4 – Brush the inside circumference with egg white (it will act as a glue).
5 – Then fold over the other half of the circle and seal the scalloped edges by pressing down with your fingers while pushing out any air that might be inside.
6 – Do a final seal by pressing the tines of a fork against the scalloped border. I do not recommend using a dumpling/empanada/karanji press to shape your hand pies, as the pastry is too short and delicate to be handled that much.
7 – Using a fork, pierce the surface of each hand pie just once. The holes will act as vents and let out any steam while baking. Take care not to poke all the way through.
8 – Cover your tray of assembled hand pies with cling wrap and place them in the fridge to chill for a minimum of 60 minutes or overnight for best results. I assembled mine the previous night as I wanted to bake them early in the morning.
9 – Preheat your oven at 190OC for 20 minutes. Keep the pies in the fridge.
10– Just before placing them in the oven, lightly brush the surface of each hand pie with egg wash. If the vent holes get blocked with egg wash, simply re-pierce the holes with a fork, taking care to insert the tines in the existing holes.
11 – Bake the hand pies at 190OC for 20-22 minutes. They will be ready once they are firm on top and the air smells deliciously chocolatey. Mine took exactly 20 minutes.
12 – Remove your tray of hand pies from the oven and place it on a wire rack to cool. The filling will be piping hot, so please wait for the hand pies to become cool enough to handle. While they’re coming to temperature, move on to Stage 4 and make your dark chocolate dipping sauce.
Once cooled to room temperature, these hand pies can be placed in an airtight container. Store them in the fridge for up to 3 days if they’re not inhaled within the day! You can cook these pies in an air fryer! Preheat your air fryer at 175OC for 5 minutes, then spray the air fryer basket with nonstick cooking spray. Place as many as will fit without touching each other into the air fryer basket and air fry at 175OC for 12-15 minutes or until the crust looks shiny and the air smells chocolatey. Carefully remove the pies and transfer them to a wire rack to cool. Repeat with the remaining pies.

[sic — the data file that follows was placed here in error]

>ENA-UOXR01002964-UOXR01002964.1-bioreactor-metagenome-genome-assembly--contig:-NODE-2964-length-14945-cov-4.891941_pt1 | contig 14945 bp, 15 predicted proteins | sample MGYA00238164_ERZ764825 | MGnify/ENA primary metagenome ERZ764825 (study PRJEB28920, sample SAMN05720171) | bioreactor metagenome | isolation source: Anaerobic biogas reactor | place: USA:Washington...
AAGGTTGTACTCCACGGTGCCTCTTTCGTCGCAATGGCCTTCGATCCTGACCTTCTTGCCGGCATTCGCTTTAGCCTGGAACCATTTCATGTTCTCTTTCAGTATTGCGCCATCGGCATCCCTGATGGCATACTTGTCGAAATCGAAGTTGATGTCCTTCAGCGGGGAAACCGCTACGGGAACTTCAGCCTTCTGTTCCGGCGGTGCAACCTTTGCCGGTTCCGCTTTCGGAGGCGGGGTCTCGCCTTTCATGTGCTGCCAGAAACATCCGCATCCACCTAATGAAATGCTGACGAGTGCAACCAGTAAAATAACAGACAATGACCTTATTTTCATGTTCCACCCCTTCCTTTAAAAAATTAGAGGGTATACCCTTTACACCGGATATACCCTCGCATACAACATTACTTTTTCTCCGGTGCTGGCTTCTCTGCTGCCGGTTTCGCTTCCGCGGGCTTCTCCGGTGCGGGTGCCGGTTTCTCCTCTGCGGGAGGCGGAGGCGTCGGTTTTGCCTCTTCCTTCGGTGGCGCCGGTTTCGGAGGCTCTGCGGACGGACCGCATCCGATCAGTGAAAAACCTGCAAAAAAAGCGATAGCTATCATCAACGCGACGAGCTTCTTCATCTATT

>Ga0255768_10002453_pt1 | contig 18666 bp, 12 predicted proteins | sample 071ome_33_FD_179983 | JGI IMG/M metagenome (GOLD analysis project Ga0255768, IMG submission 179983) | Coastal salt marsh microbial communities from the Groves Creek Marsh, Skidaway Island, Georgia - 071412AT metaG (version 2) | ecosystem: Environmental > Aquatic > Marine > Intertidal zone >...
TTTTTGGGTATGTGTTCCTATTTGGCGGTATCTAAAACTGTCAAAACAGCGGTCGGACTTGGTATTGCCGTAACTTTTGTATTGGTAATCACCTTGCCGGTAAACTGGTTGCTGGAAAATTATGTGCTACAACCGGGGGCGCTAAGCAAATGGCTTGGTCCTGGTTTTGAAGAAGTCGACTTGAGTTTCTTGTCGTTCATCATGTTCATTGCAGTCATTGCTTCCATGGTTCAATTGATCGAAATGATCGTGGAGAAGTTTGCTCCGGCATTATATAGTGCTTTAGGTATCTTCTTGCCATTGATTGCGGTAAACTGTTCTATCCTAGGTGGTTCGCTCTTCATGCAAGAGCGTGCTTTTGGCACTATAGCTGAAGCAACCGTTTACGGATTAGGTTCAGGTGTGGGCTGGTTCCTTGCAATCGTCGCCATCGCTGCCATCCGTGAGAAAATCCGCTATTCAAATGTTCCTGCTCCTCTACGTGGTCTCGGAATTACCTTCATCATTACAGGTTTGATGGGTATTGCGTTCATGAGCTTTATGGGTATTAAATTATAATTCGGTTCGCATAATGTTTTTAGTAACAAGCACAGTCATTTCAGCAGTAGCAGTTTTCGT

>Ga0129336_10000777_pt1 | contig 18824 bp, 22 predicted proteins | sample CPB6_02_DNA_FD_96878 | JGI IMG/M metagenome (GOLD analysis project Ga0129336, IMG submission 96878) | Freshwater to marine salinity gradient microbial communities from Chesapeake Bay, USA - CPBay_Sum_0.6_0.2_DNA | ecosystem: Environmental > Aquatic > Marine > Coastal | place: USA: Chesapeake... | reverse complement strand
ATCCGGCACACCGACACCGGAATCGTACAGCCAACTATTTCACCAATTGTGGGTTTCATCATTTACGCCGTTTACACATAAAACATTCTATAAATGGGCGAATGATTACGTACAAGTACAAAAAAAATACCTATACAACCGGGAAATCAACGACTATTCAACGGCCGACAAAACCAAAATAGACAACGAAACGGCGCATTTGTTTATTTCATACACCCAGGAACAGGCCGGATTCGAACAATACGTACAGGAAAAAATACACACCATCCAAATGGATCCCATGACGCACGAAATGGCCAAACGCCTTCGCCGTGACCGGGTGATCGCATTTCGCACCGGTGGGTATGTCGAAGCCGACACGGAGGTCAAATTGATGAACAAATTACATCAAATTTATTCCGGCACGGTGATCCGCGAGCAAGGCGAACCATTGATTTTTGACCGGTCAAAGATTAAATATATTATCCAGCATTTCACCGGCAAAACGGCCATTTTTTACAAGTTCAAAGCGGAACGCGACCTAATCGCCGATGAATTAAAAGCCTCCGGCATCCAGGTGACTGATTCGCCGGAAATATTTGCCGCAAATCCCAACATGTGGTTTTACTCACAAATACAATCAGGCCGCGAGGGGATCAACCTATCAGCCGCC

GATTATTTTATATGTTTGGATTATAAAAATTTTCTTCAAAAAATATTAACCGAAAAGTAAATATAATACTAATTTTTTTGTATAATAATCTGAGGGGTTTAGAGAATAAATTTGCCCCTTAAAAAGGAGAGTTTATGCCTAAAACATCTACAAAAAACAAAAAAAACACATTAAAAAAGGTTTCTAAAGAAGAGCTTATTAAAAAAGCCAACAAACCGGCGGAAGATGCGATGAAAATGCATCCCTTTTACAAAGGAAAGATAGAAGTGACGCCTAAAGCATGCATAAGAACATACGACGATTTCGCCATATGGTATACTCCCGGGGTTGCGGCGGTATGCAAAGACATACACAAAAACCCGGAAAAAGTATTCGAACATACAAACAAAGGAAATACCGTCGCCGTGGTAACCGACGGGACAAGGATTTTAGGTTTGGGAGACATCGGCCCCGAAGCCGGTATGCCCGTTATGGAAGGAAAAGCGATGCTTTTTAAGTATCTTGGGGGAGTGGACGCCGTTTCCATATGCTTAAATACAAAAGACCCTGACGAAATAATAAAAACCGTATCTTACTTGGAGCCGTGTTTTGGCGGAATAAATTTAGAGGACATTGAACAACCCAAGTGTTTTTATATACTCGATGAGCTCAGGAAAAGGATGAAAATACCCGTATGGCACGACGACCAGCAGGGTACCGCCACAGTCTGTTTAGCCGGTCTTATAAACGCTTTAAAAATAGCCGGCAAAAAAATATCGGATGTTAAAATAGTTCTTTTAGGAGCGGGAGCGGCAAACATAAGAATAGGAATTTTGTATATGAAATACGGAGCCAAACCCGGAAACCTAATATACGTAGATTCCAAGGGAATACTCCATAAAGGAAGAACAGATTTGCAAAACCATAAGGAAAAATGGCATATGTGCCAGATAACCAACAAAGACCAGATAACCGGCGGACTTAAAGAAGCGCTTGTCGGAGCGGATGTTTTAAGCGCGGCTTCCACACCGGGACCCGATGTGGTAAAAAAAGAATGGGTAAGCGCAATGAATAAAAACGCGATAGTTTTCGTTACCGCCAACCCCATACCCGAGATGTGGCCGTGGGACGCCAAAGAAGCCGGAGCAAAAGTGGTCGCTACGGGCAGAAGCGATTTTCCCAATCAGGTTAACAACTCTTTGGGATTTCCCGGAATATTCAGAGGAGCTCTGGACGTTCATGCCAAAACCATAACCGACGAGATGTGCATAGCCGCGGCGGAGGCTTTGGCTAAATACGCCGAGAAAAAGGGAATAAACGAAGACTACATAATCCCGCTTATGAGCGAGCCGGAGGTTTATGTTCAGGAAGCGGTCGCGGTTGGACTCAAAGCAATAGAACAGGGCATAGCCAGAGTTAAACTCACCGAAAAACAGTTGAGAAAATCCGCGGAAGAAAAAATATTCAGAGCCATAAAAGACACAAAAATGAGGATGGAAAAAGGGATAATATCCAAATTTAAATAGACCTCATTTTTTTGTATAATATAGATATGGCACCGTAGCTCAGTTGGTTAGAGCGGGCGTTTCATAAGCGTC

Stage 4: dark chocolate dipping sauce
1. 75 gm high quality couverture dark chocolate (50-60% cocoa)
2. 150 ml full fat heavy cream
Chocolate ganache is a confection that consists of chocolate and cream, in varying ratios, depending on how it will be used. Read about ganache here. For a thick, pipeable ganache that’s perfect for truffles, the chocolate to cream ratio is 2:1. For fillings and frostings or thick glazes, you want a 1:1 ratio. Finally, for thin glazes or drips and dipping, a ratio of 1:2 is required. Because I live in a hot and humid location, I often toggle with the ratios, whereby I increase the amount of chocolate, for extra stability. In this recipe, I have used a 1:2 ratio.
1 – Chop the dark chocolate into small shards (not required if using chocolate calets), and then place them a heatproof bowl.
2 – In a medium saucepan, heat up the cream until bubbles form around the edges of the pan and the cream begins to steam. Do not bring to a simmer or boil.
3 – Remove the cream from the heat and pour it onto the chocolate shards. Let the mixture stand undisturbed for 5 minutes and then stir until you have a smooth and glossy ganache.
4 – Serve your warm Bounty Hand Pies with the just made dipping sauce and any leftover coconut filling. Now eat!
To give yourself the best chance at success, use fresh, high quality couverture chocolate, always. You’ll want to use couverture chocolate with at least 50% cocoa. Any less and it will be too sweet. Whatever you do, don’t use compound chocolate or candy melts, ever! Even when you source the best ingredients, things can still go wrong. A big enough difference in cream and chocolate temperatures, overheating your cream or stout, or even overmixing can result in a greasy, split mess. Err on the side of caution. Be mindful. Be vigilant. Be patient! If you run into trouble with your ganache, read this.